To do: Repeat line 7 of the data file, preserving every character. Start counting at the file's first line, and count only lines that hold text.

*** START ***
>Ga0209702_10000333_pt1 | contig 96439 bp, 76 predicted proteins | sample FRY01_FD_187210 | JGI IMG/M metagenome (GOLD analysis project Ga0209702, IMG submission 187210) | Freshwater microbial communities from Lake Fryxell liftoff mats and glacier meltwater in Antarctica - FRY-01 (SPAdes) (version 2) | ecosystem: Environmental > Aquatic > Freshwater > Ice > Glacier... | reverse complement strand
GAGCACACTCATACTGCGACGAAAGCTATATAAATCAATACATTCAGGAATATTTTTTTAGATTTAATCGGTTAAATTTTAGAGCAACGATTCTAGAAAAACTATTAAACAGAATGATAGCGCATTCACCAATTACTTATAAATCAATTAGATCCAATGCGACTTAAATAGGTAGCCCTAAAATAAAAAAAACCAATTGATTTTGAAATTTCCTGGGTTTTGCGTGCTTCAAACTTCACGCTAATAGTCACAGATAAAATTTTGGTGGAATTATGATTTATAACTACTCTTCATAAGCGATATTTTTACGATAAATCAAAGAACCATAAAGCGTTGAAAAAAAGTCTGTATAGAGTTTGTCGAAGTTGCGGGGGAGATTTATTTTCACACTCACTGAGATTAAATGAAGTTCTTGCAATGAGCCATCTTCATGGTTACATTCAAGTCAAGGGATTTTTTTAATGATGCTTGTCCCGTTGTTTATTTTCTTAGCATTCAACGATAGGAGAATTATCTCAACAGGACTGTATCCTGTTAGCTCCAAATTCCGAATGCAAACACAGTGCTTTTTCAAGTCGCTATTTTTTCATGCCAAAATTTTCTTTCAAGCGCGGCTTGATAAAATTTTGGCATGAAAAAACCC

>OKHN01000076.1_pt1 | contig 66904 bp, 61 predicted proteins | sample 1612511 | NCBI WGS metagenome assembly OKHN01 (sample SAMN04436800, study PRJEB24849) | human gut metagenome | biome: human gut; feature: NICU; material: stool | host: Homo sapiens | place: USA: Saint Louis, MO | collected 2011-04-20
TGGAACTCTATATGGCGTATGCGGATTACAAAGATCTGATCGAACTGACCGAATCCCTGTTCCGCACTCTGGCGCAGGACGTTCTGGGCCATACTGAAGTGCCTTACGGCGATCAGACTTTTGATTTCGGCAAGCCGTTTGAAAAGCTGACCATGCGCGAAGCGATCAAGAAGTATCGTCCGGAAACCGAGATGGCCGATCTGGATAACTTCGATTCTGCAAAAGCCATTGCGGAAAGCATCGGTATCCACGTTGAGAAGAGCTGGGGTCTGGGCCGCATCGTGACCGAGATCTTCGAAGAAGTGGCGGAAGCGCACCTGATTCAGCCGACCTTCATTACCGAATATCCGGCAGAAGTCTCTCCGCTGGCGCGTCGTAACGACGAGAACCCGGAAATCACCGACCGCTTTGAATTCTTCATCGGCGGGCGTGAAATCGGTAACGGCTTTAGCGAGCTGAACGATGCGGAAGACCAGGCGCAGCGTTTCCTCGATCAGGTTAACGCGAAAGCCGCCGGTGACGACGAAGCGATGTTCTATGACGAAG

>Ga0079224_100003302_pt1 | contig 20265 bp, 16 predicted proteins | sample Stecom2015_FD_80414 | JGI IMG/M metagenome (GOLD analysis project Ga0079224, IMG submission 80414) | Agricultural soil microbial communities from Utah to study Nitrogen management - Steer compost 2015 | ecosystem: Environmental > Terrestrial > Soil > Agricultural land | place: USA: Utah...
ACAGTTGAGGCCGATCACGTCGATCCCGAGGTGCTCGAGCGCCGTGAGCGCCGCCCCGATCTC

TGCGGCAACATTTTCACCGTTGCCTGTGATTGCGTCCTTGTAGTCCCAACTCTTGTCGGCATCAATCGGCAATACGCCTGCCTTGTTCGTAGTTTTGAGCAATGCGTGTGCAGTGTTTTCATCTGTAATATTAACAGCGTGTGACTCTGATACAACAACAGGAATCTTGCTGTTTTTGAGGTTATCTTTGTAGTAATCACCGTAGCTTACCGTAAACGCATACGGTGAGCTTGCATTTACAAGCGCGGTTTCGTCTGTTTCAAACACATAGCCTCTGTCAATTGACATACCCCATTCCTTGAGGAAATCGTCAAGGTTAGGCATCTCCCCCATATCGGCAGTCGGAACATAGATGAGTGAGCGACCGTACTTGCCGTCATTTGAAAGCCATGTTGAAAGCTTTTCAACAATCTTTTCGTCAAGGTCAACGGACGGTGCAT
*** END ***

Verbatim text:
TGCGGCAACATTTTCACCGTTGCCTGTGATTGCGTCCTTGTAGTCCCAACTCTTGTCGGCATCAATCGGCAATACGCCTGCCTTGTTCGTAGTTTTGAGCAATGCGTGTGCAGTGTTTTCATCTGTAATATTAACAGCGTGTGACTCTGATACAACAACAGGAATCTTGCTGTTTTTGAGGTTATCTTTGTAGTAATCACCGTAGCTTACCGTAAACGCATACGGTGAGCTTGCATTTACAAGCGCGGTTTCGTCTGTTTCAAACACATAGCCTCTGTCAATTGACATACCCCATTCCTTGAGGAAATCGTCAAGGTTAGGCATCTCCCCCATATCGGCAGTCGGAACATAGATGAGTGAGCGACCGTACTTGCCGTCATTTGAAAGCCATGTTGAAAGCTTTTCAACAATCTTTTCGTCAAGGTCAACGGACGGTGCAT